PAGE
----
Because PEDF is an angiogenic inhibitor, we anticipated that PEDF and PEDFR would be reduced at p18 compared with RA. However, the fold changes in expression of PEDF and PEDFR at p18 were not significantly greater than those in RA (Figures 8 and 9).

In the 50/10 OIR model compared with RA, we found increased fold changes in mRNA of VEGF164, VEGFR2, and the NPs at p18 in association with intravitreous neovascularization. This was anticipated because VEGF164, VEGFR2, and the NPs are involved in angiogenic processes. However, at p14 in association with persistent peripheral avascular retina in the 50/10 OIR model, the fold change in mRNA expression of VEGF164 and both NPs (and a trend for increased VEGFR2) was greater than in RA, in which retinal vascularization was complete at p14. Furthermore, the fold change in VEGFR1 mRNA expression, believed to limit the amount of VEGF ligand present to signal through VEGFR2 during development, was not significantly elevated in the 50/10 OIR model vs RA. These were unexpected findings based on data from the mouse model of oxygen-induced retinopathy, in which VEGF was downregulated during “vaso-obliteration”15 and was upregulated during angiogenesis.22

The VEGF and PEDF are involved in pathologic angiogenesis and physiologic developmental retinal angiogenesis and are regulated by oxygen tension.2,3,7,27,28 Expression of VEGF is upregulated by hypoxia27 and expression of PEDF by hyperoxia.28 Pigment epithelium–derived factor is a potent angiogenic inhibitor,28 whereas VEGF is an agonist.27 Vascular endothelial growth factor receptor 2 is believed to be important in angiogenesis, whereas VEGFR1 is thought to bind and limit the amount of VEGF ligand that can signal through VEGFR2,9 permitting ordered developmental angiogenesis. It is increasingly recognized that the NPs are also important in angiogenic processes.1 Neuropilin 1 was initially described as a receptor for the semaphorins and as an axonal guide in the central nervous system. Akula et al29 reported associations between VEGF, semaphorin 3A, vascular tortuosity, and electrophysiologic sensitivity variables of rods and the postreceptor retina in the 50/10 OIR model, suggesting that the postreceptor retina mediates vascular abnormalities in the model. We report herein that the NPs are upregulated in association with peripheral avascular retina and intravitreous neovascularization. Both NPs can function as receptors for several VEGF family members, including placental growth factor 1, VEGFB, and isoforms VEGF164/165 and VEGF145.30 Less is known about PEDFR signaling.25 However, counter to the anticipated role of PEDF as an angiogenic inhibitor, PEDF knockout mice developed larger areas of vasoobliteration following hyperoxia than wild-type littermates.31 Compared with RA, we found increased fold change in PEDFR mRNA expression at p14 associated with persistent peripheral avascular retina in the 50/10 OIR model. This finding may be important in the development of peripheral avascular retina because PEDF is an inhibitor of angiogenesis.28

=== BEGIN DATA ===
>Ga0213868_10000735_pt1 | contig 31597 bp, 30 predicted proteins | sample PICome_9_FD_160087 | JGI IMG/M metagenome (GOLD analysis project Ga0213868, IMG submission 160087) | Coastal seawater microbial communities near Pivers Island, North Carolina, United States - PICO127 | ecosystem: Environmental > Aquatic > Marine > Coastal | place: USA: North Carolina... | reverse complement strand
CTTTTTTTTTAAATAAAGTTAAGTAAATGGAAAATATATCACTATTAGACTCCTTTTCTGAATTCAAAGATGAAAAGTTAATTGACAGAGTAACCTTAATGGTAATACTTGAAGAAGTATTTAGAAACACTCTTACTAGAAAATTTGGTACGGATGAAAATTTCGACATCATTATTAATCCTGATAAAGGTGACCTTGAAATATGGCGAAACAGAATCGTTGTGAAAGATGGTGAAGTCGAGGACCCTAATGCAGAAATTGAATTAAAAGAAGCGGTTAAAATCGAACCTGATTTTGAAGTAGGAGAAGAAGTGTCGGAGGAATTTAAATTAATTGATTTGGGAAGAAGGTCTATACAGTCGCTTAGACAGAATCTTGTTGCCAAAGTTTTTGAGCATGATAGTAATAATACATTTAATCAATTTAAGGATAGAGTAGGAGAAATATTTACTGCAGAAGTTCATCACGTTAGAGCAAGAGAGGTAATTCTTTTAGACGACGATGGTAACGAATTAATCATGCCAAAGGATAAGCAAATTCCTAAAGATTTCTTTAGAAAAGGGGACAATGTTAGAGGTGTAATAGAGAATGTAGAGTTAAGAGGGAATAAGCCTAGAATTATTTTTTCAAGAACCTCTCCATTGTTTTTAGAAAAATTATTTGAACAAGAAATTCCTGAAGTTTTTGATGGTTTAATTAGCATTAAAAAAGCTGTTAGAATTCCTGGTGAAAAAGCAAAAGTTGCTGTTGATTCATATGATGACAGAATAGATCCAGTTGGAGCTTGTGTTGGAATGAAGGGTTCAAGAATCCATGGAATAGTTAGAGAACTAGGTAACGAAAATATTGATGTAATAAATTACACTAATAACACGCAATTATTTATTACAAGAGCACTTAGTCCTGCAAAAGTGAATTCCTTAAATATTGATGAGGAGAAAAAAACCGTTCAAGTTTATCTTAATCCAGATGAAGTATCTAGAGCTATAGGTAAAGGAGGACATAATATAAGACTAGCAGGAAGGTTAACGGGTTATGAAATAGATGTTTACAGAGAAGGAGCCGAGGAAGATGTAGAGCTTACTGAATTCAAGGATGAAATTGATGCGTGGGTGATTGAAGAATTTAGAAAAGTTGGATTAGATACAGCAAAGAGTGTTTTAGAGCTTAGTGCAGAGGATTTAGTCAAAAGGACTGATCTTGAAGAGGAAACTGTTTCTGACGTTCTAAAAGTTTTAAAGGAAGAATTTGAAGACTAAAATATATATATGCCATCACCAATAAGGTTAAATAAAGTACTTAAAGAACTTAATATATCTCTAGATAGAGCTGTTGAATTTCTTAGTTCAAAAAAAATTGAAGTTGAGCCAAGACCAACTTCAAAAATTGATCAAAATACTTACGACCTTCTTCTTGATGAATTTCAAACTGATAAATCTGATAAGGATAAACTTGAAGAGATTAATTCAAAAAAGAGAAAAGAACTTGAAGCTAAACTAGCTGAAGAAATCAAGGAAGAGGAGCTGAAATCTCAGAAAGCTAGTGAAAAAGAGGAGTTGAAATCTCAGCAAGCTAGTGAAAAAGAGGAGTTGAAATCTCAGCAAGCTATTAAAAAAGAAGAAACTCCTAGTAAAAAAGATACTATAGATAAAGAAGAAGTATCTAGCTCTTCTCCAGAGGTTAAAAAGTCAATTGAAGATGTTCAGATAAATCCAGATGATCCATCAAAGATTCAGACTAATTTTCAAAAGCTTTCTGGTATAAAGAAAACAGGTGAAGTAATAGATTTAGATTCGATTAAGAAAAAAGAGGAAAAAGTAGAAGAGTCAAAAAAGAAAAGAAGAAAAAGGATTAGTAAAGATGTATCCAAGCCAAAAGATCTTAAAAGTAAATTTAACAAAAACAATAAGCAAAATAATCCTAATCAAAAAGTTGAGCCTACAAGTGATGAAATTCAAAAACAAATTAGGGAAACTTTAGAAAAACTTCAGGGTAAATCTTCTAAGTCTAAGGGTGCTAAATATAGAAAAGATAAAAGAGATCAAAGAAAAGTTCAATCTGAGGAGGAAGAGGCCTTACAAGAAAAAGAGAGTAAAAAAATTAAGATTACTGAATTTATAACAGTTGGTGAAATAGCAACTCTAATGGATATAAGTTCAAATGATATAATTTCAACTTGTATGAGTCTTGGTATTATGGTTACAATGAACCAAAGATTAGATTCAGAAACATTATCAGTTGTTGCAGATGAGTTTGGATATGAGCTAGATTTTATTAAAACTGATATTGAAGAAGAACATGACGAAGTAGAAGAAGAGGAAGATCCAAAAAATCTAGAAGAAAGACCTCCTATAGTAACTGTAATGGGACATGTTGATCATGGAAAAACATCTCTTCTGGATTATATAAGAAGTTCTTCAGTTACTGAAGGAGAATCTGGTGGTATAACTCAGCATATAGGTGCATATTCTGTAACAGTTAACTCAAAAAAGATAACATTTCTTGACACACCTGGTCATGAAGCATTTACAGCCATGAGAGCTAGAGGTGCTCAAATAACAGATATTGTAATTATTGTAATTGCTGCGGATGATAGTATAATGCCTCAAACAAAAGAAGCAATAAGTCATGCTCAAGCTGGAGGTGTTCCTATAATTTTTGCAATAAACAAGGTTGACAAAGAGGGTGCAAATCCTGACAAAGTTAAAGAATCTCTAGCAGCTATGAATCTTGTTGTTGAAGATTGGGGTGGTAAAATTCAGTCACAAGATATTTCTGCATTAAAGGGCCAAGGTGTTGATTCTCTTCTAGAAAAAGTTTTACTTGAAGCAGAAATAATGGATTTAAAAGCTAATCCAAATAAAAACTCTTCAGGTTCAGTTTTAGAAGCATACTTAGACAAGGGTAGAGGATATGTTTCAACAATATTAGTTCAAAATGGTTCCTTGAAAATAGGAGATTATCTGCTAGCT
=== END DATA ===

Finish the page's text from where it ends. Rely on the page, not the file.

Arterial oxygen levels13 in the 50/10 OIR model are similar to transcutaneous oxygen levels measured in preterm infants who develop severe ROP12; the model uses repeated oxygen fluctuations, a risk for ROP,11,12 rather than constant oxygen used in other models.14,28,32,33 As in zone 2, stage 3 ROP, in which fluorescein angiograms demonstrate reduced peripheral retinal vascularization and perfusion with minimal central vascular retraction,34 there is peripheral avascular retina and minimal central obliteration in the 50/10 OIR model.13 The 50/10 OIR model reproducibly and consistently develops vessel tortuosity (analogous to plus disease),35,36 peripheral avascular retina at p14 (analogous to human zone 2 ROP),13,36 and subsequently intravitreous neovascularization at the junction of vascular and avascular retina (analogous to human stage 3 ROP).37 Other models of oxygen-induced retinopathy, including the mouse model, use oxygen levels higher than those in neonatal intensive care units in the United States and create central rather than peripheral avascular retina.